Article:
Since I’ve been trying to heal sick people (and then myself) this week, I’ve no time for a fun, witty entry. Instead, I’m posting something from my WIP (which is titled, and in the revision stages).
Meet Jaden and Parker: they’ve been assigned to work together on a project for their English class. Needless to say they’re not getting along very well.
I stared at him in disbelief. What? Who is this guy? I thought to myself. I looked at him, taking in everything—the black shirt and jacket, the dark hair—either brown or black—I wasn’t sure because it was gelled in the front, and still had that “wet look” to it—and his piercing dark eyes. There was something strangely familiar about him—his strong jaw line and the few, tiny freckles splashed across his nose. Suddenly I realized: Parker Whalen was good-looking. Hot, even.
“Well?” he asked.
I snapped back to attention. “Um, yeah, okay. So we’ll pick something we haven’t read.”
“Are you saying that you typically do projects on books you already know about?” he asked.
“I was just suggesting that if we picked a book we were already familiar with then this project might not be so complicated. We’d at least have some vague idea of what we were doing.” I skimmed through the list of titles.
“Are you saying you’re clueless?”
I ignored this. “How about Pride and Prejudice?” I suggested.
“Why not?” I demanded to know.
He sat forward. “Because you’ve already read it.”
“You don’t know that,” I muttered.
“Please,” he said, rolling his eyes. “A senior girl in high school . . . somewhat ‘bookish’ I guess you would say. . . .”
“You can call me a nerd if you want,” I interrupted. “I don’t take offense.”
“Fine. A nerd . . . not that it’s necessarily a bad thing, so don’t go all hostile on me, all right?”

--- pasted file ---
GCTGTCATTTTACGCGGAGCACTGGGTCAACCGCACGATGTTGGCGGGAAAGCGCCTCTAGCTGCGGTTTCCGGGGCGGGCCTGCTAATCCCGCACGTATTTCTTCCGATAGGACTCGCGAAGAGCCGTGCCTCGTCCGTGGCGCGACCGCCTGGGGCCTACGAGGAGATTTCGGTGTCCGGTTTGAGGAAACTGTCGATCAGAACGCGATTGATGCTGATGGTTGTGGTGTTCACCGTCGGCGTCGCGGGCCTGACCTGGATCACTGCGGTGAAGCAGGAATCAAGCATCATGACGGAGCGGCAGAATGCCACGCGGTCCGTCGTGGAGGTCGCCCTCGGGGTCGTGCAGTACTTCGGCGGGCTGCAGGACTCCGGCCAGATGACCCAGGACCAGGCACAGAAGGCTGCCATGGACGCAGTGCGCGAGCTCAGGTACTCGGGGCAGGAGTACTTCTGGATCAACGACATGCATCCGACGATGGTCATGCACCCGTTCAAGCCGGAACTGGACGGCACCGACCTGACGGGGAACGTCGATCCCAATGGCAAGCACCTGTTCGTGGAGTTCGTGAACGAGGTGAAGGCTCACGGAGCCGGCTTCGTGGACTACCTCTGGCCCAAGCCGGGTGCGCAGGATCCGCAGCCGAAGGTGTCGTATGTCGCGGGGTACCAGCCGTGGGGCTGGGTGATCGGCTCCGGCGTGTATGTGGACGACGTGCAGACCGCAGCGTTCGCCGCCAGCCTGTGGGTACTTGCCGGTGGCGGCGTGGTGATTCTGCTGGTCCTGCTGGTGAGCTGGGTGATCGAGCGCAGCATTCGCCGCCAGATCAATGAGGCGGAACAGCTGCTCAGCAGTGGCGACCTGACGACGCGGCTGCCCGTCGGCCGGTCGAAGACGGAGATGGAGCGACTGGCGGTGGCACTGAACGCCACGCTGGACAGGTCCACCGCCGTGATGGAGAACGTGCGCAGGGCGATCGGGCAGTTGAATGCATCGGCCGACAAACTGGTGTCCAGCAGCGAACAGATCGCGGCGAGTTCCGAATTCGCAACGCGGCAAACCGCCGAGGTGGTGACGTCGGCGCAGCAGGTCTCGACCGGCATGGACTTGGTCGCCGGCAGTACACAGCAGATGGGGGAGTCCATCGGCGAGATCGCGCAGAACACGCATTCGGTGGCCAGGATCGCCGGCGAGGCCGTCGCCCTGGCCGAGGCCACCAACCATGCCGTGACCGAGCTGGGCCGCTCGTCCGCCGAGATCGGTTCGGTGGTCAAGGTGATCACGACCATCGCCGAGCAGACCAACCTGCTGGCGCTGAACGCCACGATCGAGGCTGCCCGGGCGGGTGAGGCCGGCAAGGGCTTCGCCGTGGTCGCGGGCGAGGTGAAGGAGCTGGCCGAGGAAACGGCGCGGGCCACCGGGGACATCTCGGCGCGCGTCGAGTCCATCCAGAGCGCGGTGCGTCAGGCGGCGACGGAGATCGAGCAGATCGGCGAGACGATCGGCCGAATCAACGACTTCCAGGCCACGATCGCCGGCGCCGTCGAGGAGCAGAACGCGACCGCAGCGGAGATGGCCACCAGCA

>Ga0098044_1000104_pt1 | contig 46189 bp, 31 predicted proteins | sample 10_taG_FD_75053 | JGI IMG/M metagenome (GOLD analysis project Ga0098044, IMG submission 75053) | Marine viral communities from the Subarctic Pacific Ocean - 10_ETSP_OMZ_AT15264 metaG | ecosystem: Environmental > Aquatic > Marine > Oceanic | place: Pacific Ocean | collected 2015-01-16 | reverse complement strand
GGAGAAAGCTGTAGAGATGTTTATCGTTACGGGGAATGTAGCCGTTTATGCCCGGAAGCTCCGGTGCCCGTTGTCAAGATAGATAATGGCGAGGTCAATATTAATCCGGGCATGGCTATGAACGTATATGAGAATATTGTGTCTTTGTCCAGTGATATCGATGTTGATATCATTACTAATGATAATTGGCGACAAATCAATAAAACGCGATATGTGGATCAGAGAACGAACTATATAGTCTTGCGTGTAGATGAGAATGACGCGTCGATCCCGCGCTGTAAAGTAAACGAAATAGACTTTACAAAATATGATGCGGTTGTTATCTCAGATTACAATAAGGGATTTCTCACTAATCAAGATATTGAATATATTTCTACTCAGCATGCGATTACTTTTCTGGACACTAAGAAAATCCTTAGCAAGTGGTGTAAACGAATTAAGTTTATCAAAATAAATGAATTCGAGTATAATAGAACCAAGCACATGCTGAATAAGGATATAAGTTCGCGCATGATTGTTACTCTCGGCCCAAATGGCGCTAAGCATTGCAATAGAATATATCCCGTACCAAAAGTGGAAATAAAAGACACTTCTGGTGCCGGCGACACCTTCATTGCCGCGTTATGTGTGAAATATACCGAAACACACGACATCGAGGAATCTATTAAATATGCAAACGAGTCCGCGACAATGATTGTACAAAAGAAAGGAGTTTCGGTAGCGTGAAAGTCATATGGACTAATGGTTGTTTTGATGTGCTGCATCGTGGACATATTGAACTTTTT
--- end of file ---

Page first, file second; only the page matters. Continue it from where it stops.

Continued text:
“I’m just saying that you can’t expect me to believe that you haven’t read one of the supposed greatest romances in all of history. Even if your tenth grade Honors English teacher didn’t assign it . . . you read it on your own.”
“Okay, whatever,” I said, giving up. “What about Jane Eyre?”
He smiled. “You’ve read that one, too.”
I tossed my list on the table in front of him and threw my hands up in exasperation. “Then why don’t you start naming books that you think I haven’t read and we’ll go from there?” I sat back in my chair and folded my arms across my chest. This was getting ridiculous. Picking a book shouldn’t be this hard.
Parker perused the list of titles. “Books you haven’t read . . . let’s see.” Then he began spouting off names. “Catcher in the Rye. The Color Purple. Lord of the Flies.” He looked up at me. “Am I getting warmer?”
I didn’t answer.
“The Jungle. 1984 . . . basically anything on this list that isn’t a romance you haven’t read. So we can throw out Austen, most of the Shakespearean Comedies, the Bronte sisters. . . .”
“Wuthering Heights is not a romance,” I interrupted.
“That depends on how you look at it,” he replied, shrugging his shoulders.
“Yeah, it’s a romance; because Heathcliff’s undying love for Cathy didn’t make him completely depraved.” I rolled my eyes.
I scoffed. “What are you smoking?”
“I’m not smoking anything. Why is it so hard to believe that a person could love someone so much it would drive him insane? Make him do things he’d never considered?”
“Because it’s not . . . normal.”
Parker laughed. “And your Mr. Darcy is what you’d call normal?”
“Mr. Darcy is a gentleman,” I explained.
“Mr. Darcy is a narcissist,” Parker replied.
“Look, I’m not gonna sit here and argue with you all afternoon. So pick a book, and let’s go.”
So you know: they finally pick a book and start working on their project. Drama ensues.